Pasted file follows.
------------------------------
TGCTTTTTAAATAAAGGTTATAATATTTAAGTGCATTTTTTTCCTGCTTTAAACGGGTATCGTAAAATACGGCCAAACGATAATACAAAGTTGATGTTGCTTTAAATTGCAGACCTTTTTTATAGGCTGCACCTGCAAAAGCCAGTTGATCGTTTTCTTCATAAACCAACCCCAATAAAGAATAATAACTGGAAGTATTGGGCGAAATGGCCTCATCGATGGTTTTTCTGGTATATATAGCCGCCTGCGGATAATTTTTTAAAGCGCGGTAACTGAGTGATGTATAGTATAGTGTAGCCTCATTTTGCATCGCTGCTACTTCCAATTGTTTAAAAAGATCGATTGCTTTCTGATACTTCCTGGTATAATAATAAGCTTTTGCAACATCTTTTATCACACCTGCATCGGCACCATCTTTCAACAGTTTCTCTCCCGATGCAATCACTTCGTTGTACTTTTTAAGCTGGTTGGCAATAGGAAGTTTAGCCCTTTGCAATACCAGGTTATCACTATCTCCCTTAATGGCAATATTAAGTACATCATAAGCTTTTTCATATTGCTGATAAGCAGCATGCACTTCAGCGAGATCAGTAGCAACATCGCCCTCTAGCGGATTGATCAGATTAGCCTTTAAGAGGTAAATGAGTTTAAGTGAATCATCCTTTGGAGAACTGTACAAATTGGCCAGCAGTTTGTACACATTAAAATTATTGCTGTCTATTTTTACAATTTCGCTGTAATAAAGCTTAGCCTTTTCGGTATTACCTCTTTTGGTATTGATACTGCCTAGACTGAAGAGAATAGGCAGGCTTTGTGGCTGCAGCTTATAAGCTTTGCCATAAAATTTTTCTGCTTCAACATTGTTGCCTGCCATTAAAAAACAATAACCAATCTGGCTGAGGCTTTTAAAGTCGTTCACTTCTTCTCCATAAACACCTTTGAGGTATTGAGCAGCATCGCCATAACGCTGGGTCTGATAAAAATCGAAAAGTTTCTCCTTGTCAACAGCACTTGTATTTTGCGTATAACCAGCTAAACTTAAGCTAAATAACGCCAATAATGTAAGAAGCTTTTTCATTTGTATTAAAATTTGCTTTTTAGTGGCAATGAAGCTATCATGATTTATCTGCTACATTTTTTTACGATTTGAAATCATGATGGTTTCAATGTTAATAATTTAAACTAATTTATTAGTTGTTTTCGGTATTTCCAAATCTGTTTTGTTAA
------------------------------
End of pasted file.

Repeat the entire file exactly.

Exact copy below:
TGCTTTTTAAATAAAGGTTATAATATTTAAGTGCATTTTTTTCCTGCTTTAAACGGGTATCGTAAAATACGGCCAAACGATAATACAAAGTTGATGTTGCTTTAAATTGCAGACCTTTTTTATAGGCTGCACCTGCAAAAGCCAGTTGATCGTTTTCTTCATAAACCAACCCCAATAAAGAATAATAACTGGAAGTATTGGGCGAAATGGCCTCATCGATGGTTTTTCTGGTATATATAGCCGCCTGCGGATAATTTTTTAAAGCGCGGTAACTGAGTGATGTATAGTATAGTGTAGCCTCATTTTGCATCGCTGCTACTTCCAATTGTTTAAAAAGATCGATTGCTTTCTGATACTTCCTGGTATAATAATAAGCTTTTGCAACATCTTTTATCACACCTGCATCGGCACCATCTTTCAACAGTTTCTCTCCCGATGCAATCACTTCGTTGTACTTTTTAAGCTGGTTGGCAATAGGAAGTTTAGCCCTTTGCAATACCAGGTTATCACTATCTCCCTTAATGGCAATATTAAGTACATCATAAGCTTTTTCATATTGCTGATAAGCAGCATGCACTTCAGCGAGATCAGTAGCAACATCGCCCTCTAGCGGATTGATCAGATTAGCCTTTAAGAGGTAAATGAGTTTAAGTGAATCATCCTTTGGAGAACTGTACAAATTGGCCAGCAGTTTGTACACATTAAAATTATTGCTGTCTATTTTTACAATTTCGCTGTAATAAAGCTTAGCCTTTTCGGTATTACCTCTTTTGGTATTGATACTGCCTAGACTGAAGAGAATAGGCAGGCTTTGTGGCTGCAGCTTATAAGCTTTGCCATAAAATTTTTCTGCTTCAACATTGTTGCCTGCCATTAAAAAACAATAACCAATCTGGCTGAGGCTTTTAAAGTCGTTCACTTCTTCTCCATAAACACCTTTGAGGTATTGAGCAGCATCGCCATAACGCTGGGTCTGATAAAAATCGAAAAGTTTCTCCTTGTCAACAGCACTTGTATTTTGCGTATAACCAGCTAAACTTAAGCTAAATAACGCCAATAATGTAAGAAGCTTTTTCATTTGTATTAAAATTTGCTTTTTAGTGGCAATGAAGCTATCATGATTTATCTGCTACATTTTTTTACGATTTGAAATCATGATGGTTTCAATGTTAATAATTTAAACTAATTTATTAGTTGTTTTCGGTATTTCCAAATCTGTTTTGTTAA